The prevailing research on autism related disorders, (ASD), has focused on the differences in gut bacteria that autistic children exhibit compared to children without autism. Another study presented at the American Society for Microbiology has highlighted those differences.
“Most gut bacteria are beneficial, aiding food digestion, producing vitamins, and protecting against harmful bacteria. If left unchecked, however, harmful bacteria can excrete dangerous metabolites or disturb a balance in metabolites that can affect the gut and the rest of the body, including the brain,” said Dae-Wook Kang of the Biodesign Institute of Arizona State University, an author on the study.
The research study compared fecal samples from children with and without ASD. It was determined that children diagnosed with ASD had significantly different concentrations of seven of fifty metabolic compounds that were identified. Children with ASD had significantly lower levels of the metabolites homovanillate and N,N-dimethylglycine. Homovanillate is the breakdown product of dopamine (a major neurotransmitter), indicating an imbalance in dopamine catabolism (the breaking down in living organisms of more complex substances into simpler ones with the release of energy). N,N-dimethylglycine is a building block for proteins and neurotransmitters, and has been used to reduce symptoms of ASD and epileptic seizures.
The glutamine/glutamate ratio was also significantly higher in children with ASD. Glutamine and glutamate are further metabolized to gamma-aminobutyric acid (GABA), an inhibitory neurotransmitter. An imbalance between glutamate and GABA transmission has been associated with ASD-like behaviors such as hyper-excitation.
The researchers also were able to detect hundreds of unique bacterial species and confirmed that children with ASD harbored distinct and less diverse gut bacterial composition.
“Most of the seven metabolites could play a role in the brain, working as neurotransmitters or controlling neurotransmitter biosynthesis,” says Kang. “We suspect that gut microbes may alter levels of neurotransmitter-related metabolites affecting gut-to-brain communication and/or altering brain function.”
Previous research has confirmed the correlation between autism spectrum disorders (ASD) and gastrointestinal complaints. A study representing a peer reviewed meta analysis of the available research by researchers at Marcus Autism Center, Children’s Healthcare of Atlanta and Emory University School of Medicine, specified that ASD children are four times more likely to experience gastrointestinal complaints. Other symptoms include constipation and diarrhea that are three times more likely to occur and abdominal pain complaints which occur twice as much. The research was published in the journal Pediatrics.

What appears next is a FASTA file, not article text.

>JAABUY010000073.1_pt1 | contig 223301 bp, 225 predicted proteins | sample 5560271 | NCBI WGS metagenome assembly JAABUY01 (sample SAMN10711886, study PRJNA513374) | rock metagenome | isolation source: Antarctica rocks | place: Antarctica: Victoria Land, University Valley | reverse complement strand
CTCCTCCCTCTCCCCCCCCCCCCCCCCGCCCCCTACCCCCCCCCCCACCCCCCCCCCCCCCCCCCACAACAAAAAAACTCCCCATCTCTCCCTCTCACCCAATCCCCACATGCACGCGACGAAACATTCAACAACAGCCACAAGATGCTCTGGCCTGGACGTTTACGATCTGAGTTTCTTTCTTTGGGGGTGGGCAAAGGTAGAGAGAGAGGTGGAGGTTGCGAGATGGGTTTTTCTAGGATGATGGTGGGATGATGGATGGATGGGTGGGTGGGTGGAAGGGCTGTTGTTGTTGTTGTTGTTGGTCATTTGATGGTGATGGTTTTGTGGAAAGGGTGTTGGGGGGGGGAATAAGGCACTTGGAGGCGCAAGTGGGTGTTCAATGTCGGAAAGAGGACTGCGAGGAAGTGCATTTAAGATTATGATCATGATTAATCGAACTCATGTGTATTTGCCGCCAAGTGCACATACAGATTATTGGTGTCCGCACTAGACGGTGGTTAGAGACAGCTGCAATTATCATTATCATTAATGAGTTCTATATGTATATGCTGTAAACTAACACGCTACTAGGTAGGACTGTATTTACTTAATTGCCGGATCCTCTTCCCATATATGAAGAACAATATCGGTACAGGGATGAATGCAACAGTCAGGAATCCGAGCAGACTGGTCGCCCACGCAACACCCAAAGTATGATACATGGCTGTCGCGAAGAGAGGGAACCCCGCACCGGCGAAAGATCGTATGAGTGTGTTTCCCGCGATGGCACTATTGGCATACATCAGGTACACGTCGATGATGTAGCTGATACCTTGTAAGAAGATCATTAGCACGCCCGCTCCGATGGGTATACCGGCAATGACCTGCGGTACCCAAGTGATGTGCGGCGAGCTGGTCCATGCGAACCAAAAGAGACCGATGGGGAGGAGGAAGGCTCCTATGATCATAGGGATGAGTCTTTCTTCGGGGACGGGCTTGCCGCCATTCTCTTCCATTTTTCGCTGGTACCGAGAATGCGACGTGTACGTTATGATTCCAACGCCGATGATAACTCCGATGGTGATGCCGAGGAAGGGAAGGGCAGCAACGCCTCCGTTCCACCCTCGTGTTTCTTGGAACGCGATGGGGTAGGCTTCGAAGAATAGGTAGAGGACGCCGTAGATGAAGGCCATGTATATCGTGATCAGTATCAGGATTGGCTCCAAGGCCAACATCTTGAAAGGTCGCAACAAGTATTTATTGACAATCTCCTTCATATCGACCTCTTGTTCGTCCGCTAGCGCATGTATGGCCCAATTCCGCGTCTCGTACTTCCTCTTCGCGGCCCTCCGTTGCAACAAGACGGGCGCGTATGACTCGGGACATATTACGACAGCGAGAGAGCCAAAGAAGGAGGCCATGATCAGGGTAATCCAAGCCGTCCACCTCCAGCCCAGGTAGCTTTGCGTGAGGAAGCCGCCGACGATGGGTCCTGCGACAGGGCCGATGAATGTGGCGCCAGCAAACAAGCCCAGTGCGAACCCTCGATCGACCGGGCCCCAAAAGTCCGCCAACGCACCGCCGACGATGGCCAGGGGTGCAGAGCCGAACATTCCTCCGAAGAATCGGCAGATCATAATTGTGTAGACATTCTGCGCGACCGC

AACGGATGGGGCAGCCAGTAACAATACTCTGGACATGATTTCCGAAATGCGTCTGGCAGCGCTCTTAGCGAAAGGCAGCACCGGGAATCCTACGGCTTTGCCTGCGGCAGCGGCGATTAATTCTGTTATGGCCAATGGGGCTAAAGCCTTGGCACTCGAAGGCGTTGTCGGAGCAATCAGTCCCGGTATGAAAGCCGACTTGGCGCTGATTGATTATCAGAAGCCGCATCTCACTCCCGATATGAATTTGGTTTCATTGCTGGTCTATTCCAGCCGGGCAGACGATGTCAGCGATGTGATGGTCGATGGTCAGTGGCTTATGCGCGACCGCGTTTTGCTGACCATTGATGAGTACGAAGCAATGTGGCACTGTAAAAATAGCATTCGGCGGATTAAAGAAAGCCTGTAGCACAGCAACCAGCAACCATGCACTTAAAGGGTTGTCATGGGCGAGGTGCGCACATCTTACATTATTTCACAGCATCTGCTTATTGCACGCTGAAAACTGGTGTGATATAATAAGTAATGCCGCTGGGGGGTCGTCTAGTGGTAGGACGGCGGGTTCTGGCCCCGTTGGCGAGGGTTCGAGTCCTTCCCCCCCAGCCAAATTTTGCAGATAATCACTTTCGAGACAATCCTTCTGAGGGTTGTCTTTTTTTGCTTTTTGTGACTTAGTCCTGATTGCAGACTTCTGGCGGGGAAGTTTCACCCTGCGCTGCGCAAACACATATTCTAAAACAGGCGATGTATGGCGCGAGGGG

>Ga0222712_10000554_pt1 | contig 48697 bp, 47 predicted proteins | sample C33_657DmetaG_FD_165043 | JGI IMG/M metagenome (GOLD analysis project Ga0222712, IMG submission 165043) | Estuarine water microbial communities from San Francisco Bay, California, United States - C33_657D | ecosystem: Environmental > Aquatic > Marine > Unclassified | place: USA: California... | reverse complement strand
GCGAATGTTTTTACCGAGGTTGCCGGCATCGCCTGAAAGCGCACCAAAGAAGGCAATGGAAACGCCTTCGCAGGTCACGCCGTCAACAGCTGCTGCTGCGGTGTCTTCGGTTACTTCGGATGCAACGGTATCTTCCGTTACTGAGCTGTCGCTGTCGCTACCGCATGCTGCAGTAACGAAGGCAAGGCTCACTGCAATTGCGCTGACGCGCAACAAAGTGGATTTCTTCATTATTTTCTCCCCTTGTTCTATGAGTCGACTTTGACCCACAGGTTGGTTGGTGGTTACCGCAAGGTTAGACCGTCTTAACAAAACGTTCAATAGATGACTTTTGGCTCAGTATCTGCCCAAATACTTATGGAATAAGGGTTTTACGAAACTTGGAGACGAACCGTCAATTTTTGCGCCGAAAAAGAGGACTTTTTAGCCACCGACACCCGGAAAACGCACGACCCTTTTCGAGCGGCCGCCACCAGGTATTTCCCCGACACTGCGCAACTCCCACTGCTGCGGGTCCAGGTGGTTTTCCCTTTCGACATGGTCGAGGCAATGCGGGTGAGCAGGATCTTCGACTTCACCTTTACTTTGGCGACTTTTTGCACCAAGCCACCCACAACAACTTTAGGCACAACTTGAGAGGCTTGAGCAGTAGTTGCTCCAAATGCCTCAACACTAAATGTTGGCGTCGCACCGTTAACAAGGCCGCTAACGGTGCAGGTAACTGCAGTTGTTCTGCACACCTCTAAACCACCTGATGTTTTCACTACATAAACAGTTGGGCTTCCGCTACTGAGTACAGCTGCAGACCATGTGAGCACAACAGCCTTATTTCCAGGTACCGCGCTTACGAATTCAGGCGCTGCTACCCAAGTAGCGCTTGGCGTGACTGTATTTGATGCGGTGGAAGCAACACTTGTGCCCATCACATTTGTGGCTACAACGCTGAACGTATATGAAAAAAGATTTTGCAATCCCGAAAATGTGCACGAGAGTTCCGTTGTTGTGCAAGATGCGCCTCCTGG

“Our findings corroborate a history of anecdotal reports and case studies suggesting increased risk of GI concerns in autism,” said co-author William Sharp, PhD, director of the Pediatric Feeding Disorders Program at Marcus Autism Center and assistant professor of pediatrics at Emory University School of Medicine. “This analysis reinforces the need for greater clinical and research scrutiny in this area to guide best standards of care and to address important questions regarding the detection and treatment of GI symptoms among children with autism.”
“In many cases, the only indication of a possible GI problem in autism may be the emergence or escalation of problem behaviors, such as self-injury, aggression, or irritability, that cannot be otherwise explained,” said co-author Barbara McElhanon, MD, pediatric gastroenterologist at Children’s Healthcare of Atlanta and assistant professor of pediatrics at Emory University School of Medicine. “Relying on these atypical signs to detect possible GI concerns can be difficult for practitioners because repetitive and stereotyped patterns of behavior occur so frequently in ASD and no guidelines exist to help parents and clinicians navigate the diagnostic process.”
Parents have reported that dietary intervention is successful in reducing GI symptoms and directly impacts on ASD symptoms. A previous study by the University of California, Department of Medical Microbiology and Immunology, demonstrated the impact of nutritional intervention and reported in their 2011 study that probiotics have an impact, treating gastrointestinal disorders associated with autism spectrum disorders (ASD).
ASD affected children have a mucosal immune response and the presence of abnormal gut bacteria which has repeatedly been observed. The presence of Gastrointestinal disturbances is often associated with increased ASD symptoms such as increased irritability, tantrums, aggressive behavior and sleep disturbances.
The researchers suggest that the administration of probiotics may be an effective treatment modality for the treatment of symptoms associated with ASD and that the administration of probiotic bacteria to address changes in the microbiota might, therefore, be a useful novel therapeutic tool with which to restore normal gut microbiota, reduce inflammation, restore epithelial barrier function, and potentially minimize behavioral symptoms associated with some children with ASD.
B. O. McElhanon, C. McCracken, S. Karpen, W. G. Sharp. Gastrointestinal Symptoms in Autism Spectrum Disorder: A Meta-analysis. PEDIATRICS, 2014; 133 (5): 872 DOI: 10.1542/peds.2013-3995
Critchfield JW, van Hemert S, Ash M, Mulder L, Ashwood P. The potential role of probiotics in the management of childhood autism spectrum disorders. Gastroenterol Res Pract. 2011;2011:161358.
American Society for Microbiology. “Can chemicals produced by gut microbiota affect children with autism?.”